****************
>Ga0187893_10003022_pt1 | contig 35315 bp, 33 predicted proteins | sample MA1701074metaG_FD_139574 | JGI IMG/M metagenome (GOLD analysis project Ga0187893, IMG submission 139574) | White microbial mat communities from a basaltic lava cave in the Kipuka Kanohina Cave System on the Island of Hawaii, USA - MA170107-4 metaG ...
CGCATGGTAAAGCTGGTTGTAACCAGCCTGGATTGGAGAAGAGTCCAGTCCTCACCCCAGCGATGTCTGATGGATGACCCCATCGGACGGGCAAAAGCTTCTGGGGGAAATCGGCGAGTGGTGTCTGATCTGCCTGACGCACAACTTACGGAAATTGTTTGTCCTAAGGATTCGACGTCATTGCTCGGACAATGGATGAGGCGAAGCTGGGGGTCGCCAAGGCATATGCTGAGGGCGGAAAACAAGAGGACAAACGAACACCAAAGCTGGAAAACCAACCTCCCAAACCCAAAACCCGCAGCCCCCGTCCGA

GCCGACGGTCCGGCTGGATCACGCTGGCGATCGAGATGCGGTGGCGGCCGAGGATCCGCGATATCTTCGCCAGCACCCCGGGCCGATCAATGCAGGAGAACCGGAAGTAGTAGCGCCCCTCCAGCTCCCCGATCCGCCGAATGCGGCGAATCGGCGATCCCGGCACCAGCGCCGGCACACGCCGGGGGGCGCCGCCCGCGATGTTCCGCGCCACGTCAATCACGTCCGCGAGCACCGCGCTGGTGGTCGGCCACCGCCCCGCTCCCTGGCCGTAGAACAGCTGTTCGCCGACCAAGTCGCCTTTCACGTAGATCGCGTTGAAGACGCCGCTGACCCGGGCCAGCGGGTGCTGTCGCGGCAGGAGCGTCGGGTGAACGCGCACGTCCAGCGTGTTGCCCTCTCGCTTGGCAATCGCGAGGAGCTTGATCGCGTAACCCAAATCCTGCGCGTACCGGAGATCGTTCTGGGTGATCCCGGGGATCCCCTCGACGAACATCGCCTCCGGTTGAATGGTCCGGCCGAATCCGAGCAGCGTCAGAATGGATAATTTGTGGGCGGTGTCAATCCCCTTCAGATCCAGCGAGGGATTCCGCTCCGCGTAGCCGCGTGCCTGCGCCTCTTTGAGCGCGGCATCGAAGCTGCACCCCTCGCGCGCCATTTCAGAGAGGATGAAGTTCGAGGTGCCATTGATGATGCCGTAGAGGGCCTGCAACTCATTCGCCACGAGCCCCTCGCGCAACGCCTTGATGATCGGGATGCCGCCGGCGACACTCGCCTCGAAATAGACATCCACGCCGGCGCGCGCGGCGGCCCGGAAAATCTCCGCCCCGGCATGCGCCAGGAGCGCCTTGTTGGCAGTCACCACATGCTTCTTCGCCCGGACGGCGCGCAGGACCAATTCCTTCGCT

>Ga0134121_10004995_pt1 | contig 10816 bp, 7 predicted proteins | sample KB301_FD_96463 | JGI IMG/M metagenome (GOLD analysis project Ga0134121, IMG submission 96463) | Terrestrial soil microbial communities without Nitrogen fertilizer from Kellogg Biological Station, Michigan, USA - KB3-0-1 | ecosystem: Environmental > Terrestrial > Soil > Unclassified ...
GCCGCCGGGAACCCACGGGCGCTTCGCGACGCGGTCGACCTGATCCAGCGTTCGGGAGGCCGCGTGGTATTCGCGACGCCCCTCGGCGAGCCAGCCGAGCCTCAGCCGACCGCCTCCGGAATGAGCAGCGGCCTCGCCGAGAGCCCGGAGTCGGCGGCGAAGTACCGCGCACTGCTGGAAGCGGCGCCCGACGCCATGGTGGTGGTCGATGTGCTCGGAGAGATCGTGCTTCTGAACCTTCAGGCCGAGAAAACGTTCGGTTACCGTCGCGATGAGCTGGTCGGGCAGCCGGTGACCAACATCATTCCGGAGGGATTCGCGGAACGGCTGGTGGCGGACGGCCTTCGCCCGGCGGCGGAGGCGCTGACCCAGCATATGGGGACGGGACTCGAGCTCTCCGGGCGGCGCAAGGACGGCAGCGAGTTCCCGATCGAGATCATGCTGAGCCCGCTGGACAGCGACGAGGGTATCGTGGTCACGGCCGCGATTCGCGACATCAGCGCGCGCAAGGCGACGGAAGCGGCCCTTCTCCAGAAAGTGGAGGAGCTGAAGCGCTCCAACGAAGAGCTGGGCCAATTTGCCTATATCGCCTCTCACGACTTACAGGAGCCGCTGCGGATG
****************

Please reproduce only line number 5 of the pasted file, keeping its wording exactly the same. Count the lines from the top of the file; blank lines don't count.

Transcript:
GCCGCCGGGAACCCACGGGCGCTTCGCGACGCGGTCGACCTGATCCAGCGTTCGGGAGGCCGCGTGGTATTCGCGACGCCCCTCGGCGAGCCAGCCGAGCCTCAGCCGACCGCCTCCGGAATGAGCAGCGGCCTCGCCGAGAGCCCGGAGTCGGCGGCGAAGTACCGCGCACTGCTGGAAGCGGCGCCCGACGCCATGGTGGTGGTCGATGTGCTCGGAGAGATCGTGCTTCTGAACCTTCAGGCCGAGAAAACGTTCGGTTACCGTCGCGATGAGCTGGTCGGGCAGCCGGTGACCAACATCATTCCGGAGGGATTCGCGGAACGGCTGGTGGCGGACGGCCTTCGCCCGGCGGCGGAGGCGCTGACCCAGCATATGGGGACGGGACTCGAGCTCTCCGGGCGGCGCAAGGACGGCAGCGAGTTCCCGATCGAGATCATGCTGAGCCCGCTGGACAGCGACGAGGGTATCGTGGTCACGGCCGCGATTCGCGACATCAGCGCGCGCAAGGCGACGGAAGCGGCCCTTCTCCAGAAAGTGGAGGAGCTGAAGCGCTCCAACGAAGAGCTGGGCCAATTTGCCTATATCGCCTCTCACGACTTACAGGAGCCGCTGCGGATG